It should be obvious why the Emotional way is self-destructive, but all too often the obvious hides in plain sight. Emotions are real, but they are unique to ourselves. Emotional responses are therefore selfish responses. Even if we find others with similar emotions (which is quite often), the bonding that occurs is one that is designed to justify our own emotions, not to elevate each other to a higher state. Emotions are also temporary, which is a major reason why we do seek others with similar pains: to help keep the emotion alive (it can be quite addicting). Emotions ground us in the present, and therefore cloud our Reason. A particular casualty of clouded Reason is Prudence: the ability to plan for the future. Another notable casualty of clouded Reason is Temperance, the ability to ensure the correct measure is given to the particular problem. And with Prudence and Temperance compromised, the other two Cardinal Virtues (Justice and Fortitude) become corrupted as well. Our sense of Justice (to ensure others are treated fairly) has no foundation because we don't know what "fair" is. Our sense of Fortitude (firmness in difficulties) is wasted in vain and often destructive efforts.
And this has a domino effect. There are over 7 billion people on this planet. Someone, somewhere will be suffering some type of injustice at any given time. Jesus really knew what He meant when he said: The poor you will always have with you; but you will not always have me. (Matthew 26:11, and echoed in Mark 14:7). If we place the needs of any who are suffering before loving our enemies or even before loving Jehovah, we will never get to the point of loving them. And finally, because we have such a distorted outlook on life from ignoring the God of Truth, we are easy prey to those who would use us for their own evil purposes.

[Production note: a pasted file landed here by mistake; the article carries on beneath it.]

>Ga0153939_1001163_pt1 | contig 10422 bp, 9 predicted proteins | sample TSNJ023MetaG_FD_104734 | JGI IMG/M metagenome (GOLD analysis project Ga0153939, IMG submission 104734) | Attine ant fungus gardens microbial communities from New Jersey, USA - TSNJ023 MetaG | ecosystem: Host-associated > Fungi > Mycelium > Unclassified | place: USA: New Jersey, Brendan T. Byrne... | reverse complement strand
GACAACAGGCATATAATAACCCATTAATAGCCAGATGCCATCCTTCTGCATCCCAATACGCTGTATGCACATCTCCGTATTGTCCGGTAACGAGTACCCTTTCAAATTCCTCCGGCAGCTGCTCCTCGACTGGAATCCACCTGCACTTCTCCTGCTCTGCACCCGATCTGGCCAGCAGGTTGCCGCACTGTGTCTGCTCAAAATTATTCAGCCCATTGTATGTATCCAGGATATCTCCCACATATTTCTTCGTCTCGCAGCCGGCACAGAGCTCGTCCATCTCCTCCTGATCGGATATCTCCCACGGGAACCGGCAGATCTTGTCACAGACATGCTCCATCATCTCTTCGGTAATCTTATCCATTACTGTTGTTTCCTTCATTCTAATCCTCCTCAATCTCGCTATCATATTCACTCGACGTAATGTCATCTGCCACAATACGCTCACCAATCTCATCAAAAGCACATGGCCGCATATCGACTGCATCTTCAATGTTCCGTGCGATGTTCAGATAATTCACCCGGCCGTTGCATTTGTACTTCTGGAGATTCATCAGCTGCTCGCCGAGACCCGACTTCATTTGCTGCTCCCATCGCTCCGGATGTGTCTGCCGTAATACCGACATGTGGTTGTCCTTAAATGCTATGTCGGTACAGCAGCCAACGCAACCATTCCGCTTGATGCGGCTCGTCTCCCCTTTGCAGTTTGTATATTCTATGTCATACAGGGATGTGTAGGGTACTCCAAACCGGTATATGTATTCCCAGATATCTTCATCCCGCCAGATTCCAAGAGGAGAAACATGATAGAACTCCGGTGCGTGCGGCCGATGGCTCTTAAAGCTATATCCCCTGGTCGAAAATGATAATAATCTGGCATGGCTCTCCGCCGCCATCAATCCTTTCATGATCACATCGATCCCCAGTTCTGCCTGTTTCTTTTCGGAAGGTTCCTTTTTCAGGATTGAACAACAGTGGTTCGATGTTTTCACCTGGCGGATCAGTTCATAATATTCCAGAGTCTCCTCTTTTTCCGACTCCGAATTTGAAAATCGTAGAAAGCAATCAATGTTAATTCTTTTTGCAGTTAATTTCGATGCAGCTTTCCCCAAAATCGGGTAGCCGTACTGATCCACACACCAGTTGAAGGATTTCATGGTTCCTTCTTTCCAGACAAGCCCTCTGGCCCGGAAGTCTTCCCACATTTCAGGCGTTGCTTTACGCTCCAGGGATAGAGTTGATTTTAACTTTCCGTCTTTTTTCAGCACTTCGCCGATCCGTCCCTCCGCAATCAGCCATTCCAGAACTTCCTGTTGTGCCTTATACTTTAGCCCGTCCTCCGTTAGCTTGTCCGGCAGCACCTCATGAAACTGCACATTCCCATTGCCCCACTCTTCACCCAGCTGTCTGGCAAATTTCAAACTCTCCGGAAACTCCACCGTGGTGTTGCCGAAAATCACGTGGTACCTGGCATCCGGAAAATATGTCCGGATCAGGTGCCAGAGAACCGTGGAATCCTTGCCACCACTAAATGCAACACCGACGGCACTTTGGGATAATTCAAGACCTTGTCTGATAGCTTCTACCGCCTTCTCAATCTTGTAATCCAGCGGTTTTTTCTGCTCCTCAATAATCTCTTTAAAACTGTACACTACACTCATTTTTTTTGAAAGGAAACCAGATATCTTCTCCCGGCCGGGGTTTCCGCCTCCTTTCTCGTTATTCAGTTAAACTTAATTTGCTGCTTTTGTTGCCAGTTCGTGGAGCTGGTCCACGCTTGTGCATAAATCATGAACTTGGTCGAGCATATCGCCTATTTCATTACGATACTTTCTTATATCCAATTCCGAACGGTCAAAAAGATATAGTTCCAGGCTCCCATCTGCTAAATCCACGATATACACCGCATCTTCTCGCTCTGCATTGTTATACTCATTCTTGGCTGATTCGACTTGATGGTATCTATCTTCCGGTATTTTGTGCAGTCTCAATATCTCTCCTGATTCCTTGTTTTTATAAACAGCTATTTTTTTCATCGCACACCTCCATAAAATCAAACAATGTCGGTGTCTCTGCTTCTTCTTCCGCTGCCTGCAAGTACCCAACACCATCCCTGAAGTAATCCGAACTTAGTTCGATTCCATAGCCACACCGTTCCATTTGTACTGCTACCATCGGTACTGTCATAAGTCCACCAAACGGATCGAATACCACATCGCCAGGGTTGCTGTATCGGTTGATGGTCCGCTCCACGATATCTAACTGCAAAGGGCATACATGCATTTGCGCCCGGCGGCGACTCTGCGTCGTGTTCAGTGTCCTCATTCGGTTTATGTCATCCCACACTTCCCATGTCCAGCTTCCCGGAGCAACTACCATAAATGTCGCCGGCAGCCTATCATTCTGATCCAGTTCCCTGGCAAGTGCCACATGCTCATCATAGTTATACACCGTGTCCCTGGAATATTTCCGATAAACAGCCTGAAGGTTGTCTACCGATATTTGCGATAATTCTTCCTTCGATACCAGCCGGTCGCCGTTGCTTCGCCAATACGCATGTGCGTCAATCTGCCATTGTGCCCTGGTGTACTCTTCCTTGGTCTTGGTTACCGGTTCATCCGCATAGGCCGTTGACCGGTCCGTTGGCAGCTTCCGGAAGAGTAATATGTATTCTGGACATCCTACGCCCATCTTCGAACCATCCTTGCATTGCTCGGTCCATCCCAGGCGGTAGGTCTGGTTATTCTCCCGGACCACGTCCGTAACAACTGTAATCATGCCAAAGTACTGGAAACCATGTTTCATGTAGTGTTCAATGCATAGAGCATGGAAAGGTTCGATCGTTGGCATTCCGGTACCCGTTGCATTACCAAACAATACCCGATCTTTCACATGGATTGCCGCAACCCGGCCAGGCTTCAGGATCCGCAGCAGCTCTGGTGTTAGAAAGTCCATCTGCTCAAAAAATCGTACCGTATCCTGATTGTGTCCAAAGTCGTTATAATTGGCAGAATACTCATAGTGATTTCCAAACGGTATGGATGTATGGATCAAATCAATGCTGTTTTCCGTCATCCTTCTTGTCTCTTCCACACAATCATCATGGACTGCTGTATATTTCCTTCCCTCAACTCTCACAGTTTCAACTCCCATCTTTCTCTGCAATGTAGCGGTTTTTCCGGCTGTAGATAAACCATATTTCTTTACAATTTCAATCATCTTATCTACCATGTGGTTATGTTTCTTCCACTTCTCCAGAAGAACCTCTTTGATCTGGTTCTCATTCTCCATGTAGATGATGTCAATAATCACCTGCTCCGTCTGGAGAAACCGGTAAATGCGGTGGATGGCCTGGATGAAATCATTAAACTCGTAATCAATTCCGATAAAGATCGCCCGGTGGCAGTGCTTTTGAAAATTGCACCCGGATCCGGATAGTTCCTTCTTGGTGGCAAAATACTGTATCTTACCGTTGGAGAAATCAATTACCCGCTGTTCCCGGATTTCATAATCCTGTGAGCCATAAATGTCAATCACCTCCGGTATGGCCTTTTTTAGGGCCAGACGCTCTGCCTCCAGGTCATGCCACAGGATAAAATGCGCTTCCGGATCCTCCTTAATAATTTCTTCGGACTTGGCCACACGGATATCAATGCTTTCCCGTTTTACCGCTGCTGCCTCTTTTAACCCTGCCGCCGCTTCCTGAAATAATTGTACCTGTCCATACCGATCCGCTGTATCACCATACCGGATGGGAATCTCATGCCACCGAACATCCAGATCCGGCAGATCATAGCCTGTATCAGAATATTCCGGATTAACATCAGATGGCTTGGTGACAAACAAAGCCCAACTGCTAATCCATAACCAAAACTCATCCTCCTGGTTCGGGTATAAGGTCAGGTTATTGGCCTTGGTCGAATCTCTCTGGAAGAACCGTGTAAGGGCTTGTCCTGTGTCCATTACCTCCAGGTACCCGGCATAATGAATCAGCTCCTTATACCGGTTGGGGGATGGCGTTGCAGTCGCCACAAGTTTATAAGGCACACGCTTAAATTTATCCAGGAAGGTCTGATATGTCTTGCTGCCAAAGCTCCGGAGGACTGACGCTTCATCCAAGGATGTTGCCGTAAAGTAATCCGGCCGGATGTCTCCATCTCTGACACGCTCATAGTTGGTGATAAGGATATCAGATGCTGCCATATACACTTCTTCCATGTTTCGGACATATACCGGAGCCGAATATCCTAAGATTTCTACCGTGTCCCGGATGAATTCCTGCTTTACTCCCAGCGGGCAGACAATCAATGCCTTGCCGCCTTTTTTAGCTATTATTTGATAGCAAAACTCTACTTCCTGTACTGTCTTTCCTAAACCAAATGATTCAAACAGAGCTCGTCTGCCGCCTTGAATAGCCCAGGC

In short, the Emotional Way is the pagan way. We seek a sacrifice to cure our perceived ills and make everything right again. And, just like for the pagans of old, the sacrifice never really solves anything because there are always problems. But Jesus taught us something different about the sacrifice. It was a very subtle change in perspective yet is perhaps the most radical of all the teachings He ever made. We are no longer to focus on the woes of those performing the sacrifice, we are to look at the woes of the sacrifice. We are not to perform sacrifices to fix the world's problems, we are to become the sacrifice. This is the Christian way, and it is very rational.
Jehovah's advice can be found in the Seven Virtues. They are divided into the three Theological Virtues (Faith, Hope and Charity) and the four Cardinal Virtues mentioned earlier. We must have Faith (also known as Trust) that Jehovah has a plan to make things right in order to truly put this world's problems in perspective. We must Hope for eternal salvation to successfully act Prudently and Fortuitously during even the worst of times. And we must practice Charity (loving the unlovable) in order to be Temperate and Just.
If we can successfully understand what it is Jehovah wants us to do, then we can successfully tend to the needs of others while ensuring we are not making the situation worse by our own actions. Unfortunately, whenever words like this are said, way too many people tend to say "Yes, if only the others would listen." I can think of no sadder a response. I have heard it said that guilt is the thing felt most strongly in those who deserve it least and most weakly in those who deserve it most. If one does not feel some sense to question things one has done after reading this, then one probably needs to start.
Original Publication Date: 15 April 2021